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Japan to appoint local hospitals as primary consultation windows for individuals with fevers

The Central Government Building No. 5, which accommodates the Ministry of Health, Labor and Welfare, is seen in this file photo taken in Tokyo's Kasumigaseki district. (Mainichi/Kimi Takeuchi)

TOKYO -- Japan's Ministry of Health, Labor and Welfare announced on Sept. 4 that it will make changes in its method of providing consultations and checkups for individuals with fevers and other symptoms, in preparation for the approaching influenza season that may coincide with the spread of the novel coronavirus.

    The Health, Labor and Welfare Ministry issued a notice informing local authorities to arrange a system by the end of October where patients who develop fevers can first consult with family doctors and other local medical institutions on the phone.

    Patients with fevers currently call consultation windows set up at public health centers and other places. Such individuals undergo examinations after being referred to medical institutions that can conduct tests for the novel coronavirus. However, it is difficult to distinguish influenza patients from COVID-19 patients just by their symptoms. The system change aims to avoid a concentration of patients at designated windows, while offering necessary tests and examinations.

    Under the new system, those who have developed a fever initially contact local clinics or family doctors through phone calls, and undergo tests and examinations if possible. When such local medics cannot respond to cases, they will provide information on medical institutions that can. Those who are unsure of what to do can make inquiries by calling a consultation window which will replace the current public consultation windows.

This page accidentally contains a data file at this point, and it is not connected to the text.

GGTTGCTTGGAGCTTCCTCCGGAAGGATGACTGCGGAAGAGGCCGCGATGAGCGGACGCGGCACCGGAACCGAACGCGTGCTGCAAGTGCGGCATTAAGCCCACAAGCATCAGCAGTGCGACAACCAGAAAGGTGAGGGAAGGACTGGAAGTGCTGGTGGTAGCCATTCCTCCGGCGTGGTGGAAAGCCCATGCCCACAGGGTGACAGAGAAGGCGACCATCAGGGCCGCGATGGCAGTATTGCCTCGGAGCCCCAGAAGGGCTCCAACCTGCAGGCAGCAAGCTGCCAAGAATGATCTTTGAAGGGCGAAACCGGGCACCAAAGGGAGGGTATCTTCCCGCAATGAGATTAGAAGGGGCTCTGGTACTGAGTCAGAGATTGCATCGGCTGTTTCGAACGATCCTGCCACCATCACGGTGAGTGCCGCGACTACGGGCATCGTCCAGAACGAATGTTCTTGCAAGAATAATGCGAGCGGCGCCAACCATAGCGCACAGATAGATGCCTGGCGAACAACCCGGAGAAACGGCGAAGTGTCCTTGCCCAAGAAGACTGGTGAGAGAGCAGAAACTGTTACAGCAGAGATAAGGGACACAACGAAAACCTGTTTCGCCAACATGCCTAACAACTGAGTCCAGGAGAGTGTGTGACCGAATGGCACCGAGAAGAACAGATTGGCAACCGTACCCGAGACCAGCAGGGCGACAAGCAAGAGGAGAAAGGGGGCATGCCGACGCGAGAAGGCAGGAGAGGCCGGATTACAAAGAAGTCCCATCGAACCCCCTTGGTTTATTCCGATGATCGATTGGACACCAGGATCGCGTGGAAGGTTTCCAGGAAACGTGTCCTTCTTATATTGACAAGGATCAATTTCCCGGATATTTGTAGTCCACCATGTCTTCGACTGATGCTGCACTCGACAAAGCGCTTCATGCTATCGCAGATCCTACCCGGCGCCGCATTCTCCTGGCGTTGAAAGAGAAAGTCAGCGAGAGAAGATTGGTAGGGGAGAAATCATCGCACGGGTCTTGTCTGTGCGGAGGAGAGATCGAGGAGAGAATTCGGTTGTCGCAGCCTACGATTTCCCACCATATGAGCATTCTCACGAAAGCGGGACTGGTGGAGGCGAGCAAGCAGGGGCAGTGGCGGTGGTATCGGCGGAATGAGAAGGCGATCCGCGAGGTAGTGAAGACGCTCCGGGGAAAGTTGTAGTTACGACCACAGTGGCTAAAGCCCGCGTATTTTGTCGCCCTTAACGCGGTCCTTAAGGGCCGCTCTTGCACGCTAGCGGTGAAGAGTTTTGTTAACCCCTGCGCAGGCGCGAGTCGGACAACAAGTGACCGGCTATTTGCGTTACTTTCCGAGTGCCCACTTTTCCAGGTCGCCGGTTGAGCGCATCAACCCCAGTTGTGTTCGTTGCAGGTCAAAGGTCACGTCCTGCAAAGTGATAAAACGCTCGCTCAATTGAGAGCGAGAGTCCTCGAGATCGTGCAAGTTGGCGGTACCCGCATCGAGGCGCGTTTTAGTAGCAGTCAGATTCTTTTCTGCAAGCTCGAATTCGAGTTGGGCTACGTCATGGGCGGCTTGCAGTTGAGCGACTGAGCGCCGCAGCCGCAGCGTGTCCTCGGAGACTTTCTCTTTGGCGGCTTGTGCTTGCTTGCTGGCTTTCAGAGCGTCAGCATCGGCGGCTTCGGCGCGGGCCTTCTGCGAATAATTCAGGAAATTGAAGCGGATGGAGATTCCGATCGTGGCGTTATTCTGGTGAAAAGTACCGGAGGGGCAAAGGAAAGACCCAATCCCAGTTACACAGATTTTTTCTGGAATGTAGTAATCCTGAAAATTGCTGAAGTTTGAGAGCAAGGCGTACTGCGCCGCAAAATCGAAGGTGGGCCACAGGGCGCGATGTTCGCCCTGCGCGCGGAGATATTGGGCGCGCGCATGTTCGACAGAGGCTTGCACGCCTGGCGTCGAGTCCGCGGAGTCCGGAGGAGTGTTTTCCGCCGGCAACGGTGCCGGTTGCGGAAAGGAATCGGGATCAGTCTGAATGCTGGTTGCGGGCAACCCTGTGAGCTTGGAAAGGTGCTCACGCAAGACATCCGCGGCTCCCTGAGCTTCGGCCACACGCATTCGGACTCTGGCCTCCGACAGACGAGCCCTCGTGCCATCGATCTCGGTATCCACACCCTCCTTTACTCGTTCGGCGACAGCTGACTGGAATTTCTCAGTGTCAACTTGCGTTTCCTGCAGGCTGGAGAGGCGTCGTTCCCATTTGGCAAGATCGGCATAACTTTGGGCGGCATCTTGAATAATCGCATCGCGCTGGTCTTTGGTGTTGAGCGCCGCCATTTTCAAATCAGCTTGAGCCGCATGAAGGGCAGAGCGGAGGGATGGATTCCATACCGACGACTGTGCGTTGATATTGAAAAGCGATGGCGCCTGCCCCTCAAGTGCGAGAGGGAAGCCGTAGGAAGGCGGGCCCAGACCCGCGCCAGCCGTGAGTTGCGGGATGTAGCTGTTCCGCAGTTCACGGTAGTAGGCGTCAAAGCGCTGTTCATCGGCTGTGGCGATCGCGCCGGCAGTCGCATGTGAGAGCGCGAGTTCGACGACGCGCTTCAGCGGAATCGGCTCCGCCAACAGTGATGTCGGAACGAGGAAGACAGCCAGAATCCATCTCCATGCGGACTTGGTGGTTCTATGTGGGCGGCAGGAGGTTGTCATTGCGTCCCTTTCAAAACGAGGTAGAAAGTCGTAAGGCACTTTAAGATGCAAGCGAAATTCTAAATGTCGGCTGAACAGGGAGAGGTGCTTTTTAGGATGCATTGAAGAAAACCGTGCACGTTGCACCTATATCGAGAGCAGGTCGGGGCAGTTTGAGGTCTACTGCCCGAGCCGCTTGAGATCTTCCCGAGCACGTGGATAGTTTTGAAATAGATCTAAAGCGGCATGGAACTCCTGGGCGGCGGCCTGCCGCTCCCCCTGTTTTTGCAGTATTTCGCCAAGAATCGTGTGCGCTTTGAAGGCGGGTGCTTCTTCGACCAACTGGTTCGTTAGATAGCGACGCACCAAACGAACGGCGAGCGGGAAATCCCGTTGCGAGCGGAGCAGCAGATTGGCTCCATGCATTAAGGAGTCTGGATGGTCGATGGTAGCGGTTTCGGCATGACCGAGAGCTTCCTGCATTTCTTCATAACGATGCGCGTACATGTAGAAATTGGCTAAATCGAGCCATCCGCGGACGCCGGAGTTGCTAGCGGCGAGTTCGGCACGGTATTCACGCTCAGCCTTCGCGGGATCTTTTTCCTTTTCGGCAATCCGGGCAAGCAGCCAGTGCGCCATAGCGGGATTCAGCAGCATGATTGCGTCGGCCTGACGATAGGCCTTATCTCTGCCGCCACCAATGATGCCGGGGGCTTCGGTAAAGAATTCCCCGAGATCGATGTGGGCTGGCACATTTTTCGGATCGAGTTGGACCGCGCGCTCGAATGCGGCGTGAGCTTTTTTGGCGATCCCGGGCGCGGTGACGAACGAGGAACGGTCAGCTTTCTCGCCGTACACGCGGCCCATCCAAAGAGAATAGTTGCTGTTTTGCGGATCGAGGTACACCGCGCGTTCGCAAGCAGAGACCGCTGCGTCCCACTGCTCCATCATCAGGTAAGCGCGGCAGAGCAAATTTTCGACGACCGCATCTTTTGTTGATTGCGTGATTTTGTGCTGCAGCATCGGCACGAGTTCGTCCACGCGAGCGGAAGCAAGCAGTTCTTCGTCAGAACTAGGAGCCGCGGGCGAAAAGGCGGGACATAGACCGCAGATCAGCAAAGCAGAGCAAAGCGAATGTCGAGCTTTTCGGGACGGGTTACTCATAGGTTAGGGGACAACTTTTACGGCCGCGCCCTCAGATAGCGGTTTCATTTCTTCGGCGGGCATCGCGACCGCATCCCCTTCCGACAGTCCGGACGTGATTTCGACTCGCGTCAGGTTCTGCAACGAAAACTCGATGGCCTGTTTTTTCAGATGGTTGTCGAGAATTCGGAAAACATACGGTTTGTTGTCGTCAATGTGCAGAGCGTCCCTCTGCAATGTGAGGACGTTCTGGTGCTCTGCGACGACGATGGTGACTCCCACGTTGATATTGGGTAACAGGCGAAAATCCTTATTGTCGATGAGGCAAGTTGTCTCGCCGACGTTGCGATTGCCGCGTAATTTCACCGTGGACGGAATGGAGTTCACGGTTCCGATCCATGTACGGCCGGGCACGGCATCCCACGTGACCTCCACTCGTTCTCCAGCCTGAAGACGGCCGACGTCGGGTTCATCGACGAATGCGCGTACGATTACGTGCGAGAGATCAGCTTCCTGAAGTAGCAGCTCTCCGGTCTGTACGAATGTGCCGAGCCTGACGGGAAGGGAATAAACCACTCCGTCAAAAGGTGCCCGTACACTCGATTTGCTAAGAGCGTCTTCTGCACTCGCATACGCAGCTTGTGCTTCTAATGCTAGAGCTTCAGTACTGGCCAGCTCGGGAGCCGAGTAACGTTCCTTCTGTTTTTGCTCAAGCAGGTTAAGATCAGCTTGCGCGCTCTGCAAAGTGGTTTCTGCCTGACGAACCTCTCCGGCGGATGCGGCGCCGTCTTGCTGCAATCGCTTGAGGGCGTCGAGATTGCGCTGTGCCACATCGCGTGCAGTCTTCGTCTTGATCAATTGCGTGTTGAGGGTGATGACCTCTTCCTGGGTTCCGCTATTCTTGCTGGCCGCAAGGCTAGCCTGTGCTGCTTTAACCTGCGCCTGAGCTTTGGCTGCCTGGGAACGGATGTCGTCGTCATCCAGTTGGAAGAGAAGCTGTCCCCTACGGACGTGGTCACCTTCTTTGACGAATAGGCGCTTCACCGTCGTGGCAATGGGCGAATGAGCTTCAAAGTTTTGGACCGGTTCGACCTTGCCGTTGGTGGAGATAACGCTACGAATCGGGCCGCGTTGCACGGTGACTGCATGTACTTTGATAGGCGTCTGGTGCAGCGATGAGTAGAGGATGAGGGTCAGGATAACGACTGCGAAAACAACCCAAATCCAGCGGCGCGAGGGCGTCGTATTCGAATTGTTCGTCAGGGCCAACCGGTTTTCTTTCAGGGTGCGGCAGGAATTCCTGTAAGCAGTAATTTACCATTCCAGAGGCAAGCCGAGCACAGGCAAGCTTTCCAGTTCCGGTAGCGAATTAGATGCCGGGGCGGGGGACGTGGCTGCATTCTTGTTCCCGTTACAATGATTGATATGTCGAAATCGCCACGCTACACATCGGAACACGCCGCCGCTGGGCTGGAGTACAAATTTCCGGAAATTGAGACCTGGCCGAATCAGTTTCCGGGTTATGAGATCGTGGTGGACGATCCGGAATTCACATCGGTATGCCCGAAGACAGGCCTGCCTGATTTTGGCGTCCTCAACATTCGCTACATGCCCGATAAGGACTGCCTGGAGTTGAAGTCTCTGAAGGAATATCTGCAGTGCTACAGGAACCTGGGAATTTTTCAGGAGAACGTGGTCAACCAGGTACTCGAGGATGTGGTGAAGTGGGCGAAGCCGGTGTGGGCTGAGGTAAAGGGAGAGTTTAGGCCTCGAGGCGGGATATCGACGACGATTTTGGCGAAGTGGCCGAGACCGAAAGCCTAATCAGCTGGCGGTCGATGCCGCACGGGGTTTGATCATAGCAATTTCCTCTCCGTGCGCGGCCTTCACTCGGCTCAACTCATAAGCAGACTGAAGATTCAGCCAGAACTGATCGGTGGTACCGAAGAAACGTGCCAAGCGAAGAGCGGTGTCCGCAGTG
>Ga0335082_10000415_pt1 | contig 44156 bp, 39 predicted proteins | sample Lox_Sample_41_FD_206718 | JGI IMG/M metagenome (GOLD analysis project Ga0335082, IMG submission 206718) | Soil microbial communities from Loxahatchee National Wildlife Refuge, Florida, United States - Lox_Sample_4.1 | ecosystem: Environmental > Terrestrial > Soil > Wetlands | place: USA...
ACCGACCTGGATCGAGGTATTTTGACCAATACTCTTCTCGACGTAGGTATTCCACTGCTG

According to the health ministry, the implementation of the new system will make it easier to receive examinations at local medical institutions as well as to take polymerase chain reaction (PCR) tests that use saliva samples, which will be pushed to become more widespread. Prefectural governments will reveal the names and open hours of medical institutions capable of offering examinations and tests if they can reach an agreement with medical associations and other organizations.

    (Japanese original by Takuya Murata, Lifestyle and Medical News Department)

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